Submitted By Katherine Smith
If you’re thinking of a career change, getting a nursing degree can transform your life. What’s more, it doesn’t have to take as long as would think. As a career, nursing is a rewarding option, pays really well and is a profession where demand far exceeds supply.
Economic philosophers like Tai Lopez say that there are three levels of business. Level one businesses make the human race worse. Level two businesses are neutral, neither helping nor hindering our species. Level three businesses benefit humanity. The work of the medical practitioners falls into level three work because the world is far better off with more caring people.
Nursing provides an invaluable service to humanity, and, as a nurse, you will feel good about your contribution to human welfare. Essentially, your job is to ease the suffering of people in distress and help to restore their well-being.
Compensation and Demand
According to Nursejournal.org, the average salary for a nurse ranges from $60,934 to $96,582. Numerous factors determine pay, like level of education, years of experience, and the state you live and work in. However, even those just starting out get paid much more than beginners in other careers. In addition, profit sharing bonuses can be about $19,866 a year.
Considering all these factors, it will actually be quite realistic for you to be making six figures a year within a relatively short time. Moreover, with older nurses retiring, there may be even more opportunity for higher compensation due to a potentially huge shortage of nurses in the future.
What’s more, from a career perspective, things get even better. Nursejournal.org shares some startling facts and statistics about career opportunities for nurses:
“The job outlook for family nurse practitioners is very good. According to the U.S. Bureau of Labor Statistics, the projected growth in demand for FNPs [Family Nurse Practitioners] is 19% by 2020, which is well above the national average. Furthermore, salary growth over that same period of time is believed to be 22%, again above the national average. This is mainly due to the fact that the world of primary health care is changing due to a significant shortage in physicians. In addition, the shortage becomes more acute because of the aging population.”
The fastest route to become a registered nurse (RN) is to enroll in an accelerated nursing program. If you have already completed either a bachelor’s or master’s degree in another discipline, then you will have to take the accelerated baccalaureate in nursing. This can take as little as 11 to 18 months to complete, which includes taking prerequisites. If you’re already a nurse and want to advance in your career, you may want to take the fast-track master’s degree program, which will take an average of 3 years.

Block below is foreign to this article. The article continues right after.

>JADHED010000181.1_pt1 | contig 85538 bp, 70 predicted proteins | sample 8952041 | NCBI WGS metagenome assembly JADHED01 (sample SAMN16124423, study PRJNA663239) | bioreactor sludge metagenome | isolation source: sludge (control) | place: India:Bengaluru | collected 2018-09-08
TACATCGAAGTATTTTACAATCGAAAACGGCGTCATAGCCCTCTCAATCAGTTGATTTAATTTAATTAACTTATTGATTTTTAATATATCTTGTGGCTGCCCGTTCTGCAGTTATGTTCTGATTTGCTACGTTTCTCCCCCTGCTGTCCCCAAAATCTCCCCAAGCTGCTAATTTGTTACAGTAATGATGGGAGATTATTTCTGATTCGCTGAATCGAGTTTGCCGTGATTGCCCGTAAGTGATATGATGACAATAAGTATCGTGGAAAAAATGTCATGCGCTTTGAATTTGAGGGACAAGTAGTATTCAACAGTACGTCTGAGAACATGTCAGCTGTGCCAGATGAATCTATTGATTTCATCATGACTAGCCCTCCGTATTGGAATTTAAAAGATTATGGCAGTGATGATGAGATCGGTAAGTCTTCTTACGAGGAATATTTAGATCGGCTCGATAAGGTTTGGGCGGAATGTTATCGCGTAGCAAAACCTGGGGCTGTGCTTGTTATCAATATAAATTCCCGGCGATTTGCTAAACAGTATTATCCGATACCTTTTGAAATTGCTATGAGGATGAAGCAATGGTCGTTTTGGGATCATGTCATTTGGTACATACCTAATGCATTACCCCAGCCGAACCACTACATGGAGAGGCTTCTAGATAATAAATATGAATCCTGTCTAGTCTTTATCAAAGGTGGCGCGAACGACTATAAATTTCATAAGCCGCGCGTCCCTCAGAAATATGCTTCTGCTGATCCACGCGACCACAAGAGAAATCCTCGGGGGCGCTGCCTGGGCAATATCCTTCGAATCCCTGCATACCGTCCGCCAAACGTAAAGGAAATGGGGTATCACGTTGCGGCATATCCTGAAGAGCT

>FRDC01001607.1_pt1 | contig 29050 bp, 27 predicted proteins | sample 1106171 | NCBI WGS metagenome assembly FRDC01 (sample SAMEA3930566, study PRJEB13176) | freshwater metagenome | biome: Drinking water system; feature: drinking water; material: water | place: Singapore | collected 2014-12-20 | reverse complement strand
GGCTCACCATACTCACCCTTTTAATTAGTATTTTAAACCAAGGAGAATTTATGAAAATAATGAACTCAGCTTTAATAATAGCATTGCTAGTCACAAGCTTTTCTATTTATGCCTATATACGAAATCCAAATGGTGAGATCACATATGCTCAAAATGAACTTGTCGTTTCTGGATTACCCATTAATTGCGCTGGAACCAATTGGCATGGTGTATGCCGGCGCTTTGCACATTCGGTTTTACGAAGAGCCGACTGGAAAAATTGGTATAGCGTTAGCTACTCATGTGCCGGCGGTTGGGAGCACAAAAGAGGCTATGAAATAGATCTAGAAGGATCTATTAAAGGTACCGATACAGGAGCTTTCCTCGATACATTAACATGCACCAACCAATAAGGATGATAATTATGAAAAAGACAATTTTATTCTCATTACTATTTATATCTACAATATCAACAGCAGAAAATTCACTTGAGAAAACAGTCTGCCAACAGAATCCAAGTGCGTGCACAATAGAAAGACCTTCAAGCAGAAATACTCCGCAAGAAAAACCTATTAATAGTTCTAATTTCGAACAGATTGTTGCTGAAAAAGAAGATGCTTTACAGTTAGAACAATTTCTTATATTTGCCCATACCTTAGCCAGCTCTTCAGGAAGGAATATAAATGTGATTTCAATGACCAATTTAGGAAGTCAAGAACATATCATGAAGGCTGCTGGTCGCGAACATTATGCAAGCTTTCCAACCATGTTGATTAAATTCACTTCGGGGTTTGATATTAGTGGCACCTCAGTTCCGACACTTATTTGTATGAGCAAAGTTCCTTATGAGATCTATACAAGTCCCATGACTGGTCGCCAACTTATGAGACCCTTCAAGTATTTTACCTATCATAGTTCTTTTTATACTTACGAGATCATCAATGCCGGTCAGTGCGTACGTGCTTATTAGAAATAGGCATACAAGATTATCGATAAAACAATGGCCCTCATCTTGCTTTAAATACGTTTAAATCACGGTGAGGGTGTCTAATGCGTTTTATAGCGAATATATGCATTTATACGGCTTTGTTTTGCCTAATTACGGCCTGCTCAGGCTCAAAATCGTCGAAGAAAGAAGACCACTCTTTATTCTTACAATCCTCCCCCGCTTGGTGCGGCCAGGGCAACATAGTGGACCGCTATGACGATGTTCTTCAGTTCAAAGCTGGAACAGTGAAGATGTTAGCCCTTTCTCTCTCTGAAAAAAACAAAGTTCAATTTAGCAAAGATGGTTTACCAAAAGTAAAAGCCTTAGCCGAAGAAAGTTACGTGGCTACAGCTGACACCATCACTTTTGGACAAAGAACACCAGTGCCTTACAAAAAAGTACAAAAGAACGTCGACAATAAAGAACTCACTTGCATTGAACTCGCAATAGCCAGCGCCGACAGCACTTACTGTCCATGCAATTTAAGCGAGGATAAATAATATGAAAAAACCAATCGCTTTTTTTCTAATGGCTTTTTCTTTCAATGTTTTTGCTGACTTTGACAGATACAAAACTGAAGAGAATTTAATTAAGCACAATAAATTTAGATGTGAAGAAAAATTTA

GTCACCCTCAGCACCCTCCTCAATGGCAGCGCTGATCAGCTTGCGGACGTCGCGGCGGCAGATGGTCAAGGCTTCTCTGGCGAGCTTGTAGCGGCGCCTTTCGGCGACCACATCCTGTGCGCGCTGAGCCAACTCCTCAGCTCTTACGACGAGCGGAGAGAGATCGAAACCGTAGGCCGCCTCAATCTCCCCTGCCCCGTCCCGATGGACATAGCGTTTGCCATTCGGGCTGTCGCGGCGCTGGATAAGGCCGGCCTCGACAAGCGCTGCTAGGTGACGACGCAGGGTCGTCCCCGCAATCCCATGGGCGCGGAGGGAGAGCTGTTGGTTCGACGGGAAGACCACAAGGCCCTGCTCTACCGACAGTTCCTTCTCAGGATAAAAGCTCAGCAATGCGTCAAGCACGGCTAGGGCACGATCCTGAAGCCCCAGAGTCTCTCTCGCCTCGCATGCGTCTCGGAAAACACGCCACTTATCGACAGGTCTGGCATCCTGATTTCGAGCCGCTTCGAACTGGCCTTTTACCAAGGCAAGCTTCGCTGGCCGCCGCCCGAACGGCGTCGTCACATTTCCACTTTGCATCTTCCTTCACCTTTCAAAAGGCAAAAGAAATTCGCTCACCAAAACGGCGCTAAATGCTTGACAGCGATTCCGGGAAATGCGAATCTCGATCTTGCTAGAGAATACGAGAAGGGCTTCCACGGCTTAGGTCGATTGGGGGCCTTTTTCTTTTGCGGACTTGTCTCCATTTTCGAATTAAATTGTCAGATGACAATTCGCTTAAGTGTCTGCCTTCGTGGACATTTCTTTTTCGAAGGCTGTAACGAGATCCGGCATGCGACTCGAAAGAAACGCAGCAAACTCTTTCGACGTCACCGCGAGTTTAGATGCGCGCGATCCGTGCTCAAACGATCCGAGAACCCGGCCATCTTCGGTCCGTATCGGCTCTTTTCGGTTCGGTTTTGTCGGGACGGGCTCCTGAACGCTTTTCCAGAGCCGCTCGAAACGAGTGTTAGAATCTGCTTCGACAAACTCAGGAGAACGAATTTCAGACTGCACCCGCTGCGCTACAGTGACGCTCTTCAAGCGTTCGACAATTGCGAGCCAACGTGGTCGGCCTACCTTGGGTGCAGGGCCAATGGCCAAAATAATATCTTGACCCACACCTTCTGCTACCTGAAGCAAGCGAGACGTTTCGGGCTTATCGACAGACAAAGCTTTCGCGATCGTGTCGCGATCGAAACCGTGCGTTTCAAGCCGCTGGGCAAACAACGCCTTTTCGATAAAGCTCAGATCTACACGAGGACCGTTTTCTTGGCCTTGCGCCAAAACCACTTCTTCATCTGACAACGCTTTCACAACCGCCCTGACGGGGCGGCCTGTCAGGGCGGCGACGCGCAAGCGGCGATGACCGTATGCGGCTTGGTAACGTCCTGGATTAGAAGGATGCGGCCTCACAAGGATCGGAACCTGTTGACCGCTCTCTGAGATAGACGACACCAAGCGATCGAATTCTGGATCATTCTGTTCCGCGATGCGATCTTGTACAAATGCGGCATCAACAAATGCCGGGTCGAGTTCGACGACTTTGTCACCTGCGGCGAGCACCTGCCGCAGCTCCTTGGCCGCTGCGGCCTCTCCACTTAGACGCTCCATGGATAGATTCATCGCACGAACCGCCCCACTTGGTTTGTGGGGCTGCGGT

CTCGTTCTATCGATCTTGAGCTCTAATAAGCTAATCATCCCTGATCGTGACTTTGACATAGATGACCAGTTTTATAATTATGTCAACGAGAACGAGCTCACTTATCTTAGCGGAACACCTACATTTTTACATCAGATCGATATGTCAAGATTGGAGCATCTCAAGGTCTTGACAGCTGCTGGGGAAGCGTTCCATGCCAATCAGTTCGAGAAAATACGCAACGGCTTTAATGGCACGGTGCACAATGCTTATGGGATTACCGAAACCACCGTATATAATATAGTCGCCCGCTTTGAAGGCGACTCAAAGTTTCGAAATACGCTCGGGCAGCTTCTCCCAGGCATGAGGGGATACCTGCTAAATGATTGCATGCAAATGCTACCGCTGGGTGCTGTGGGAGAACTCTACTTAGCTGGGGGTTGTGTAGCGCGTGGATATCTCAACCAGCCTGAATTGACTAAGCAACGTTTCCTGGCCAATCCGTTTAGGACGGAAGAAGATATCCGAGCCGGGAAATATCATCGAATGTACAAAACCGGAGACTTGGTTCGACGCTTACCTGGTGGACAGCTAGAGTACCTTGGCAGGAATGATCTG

What It’s Like
Accelerated programs work as fast as they do because they are designed for older adults rather than young adults. Consequently, you can get credit for prior undergraduate education or work experience.
However, these are not leisurely courses and are only designed for those prepared to commit fully toward their career goal. Classes are often long and intense, sometimes with few or no breaks between sessions. This rapid pace is necessary because the same amount of clinical hours is packed into a shorter time frame, and students learn as much as those in slower-paced traditional, entry level nursing schools.
Since the work requires academic rigor, admission standards are naturally high. Students must have a minimum 3.0 GPA to get through the strict pre-screening process. Administrators only select those students they believe will be able to do well in a fast-paced academic environment. While there is no restriction on working while studying, this is not really encouraged because it will take a tremendous amount of focus and discipline to graduate.
Employment after Graduation
Usually, students who go through an accelerated program tend to be older in years, more mature in attitude, and much more motivated than traditional college students fresh out of high school. These students also tend to have higher academic expectations of themselves than students in a traditional, entry-level nursing program. Consequently, they not only tend to excel in class but appear more eager to get clinical experience.
Employers recognize these attributes and accelerated program graduates are highly prized in the workplace. Past experience with graduates has shown that they are more responsible, possess a higher level of clinical skill, and are quick studies during job training.
Many employers are so impressed by the quality of nurses that come out of accelerated programs that many hospitals may offer tuition repayment to graduates as a strategy to recruit tap-caliber nurses. In addition, state and federal legislators are seeking ways to increase grants and scholarships to candidates willing to enroll in an accelerated nursing program because of the perceived shortage of nurses in the coming decade.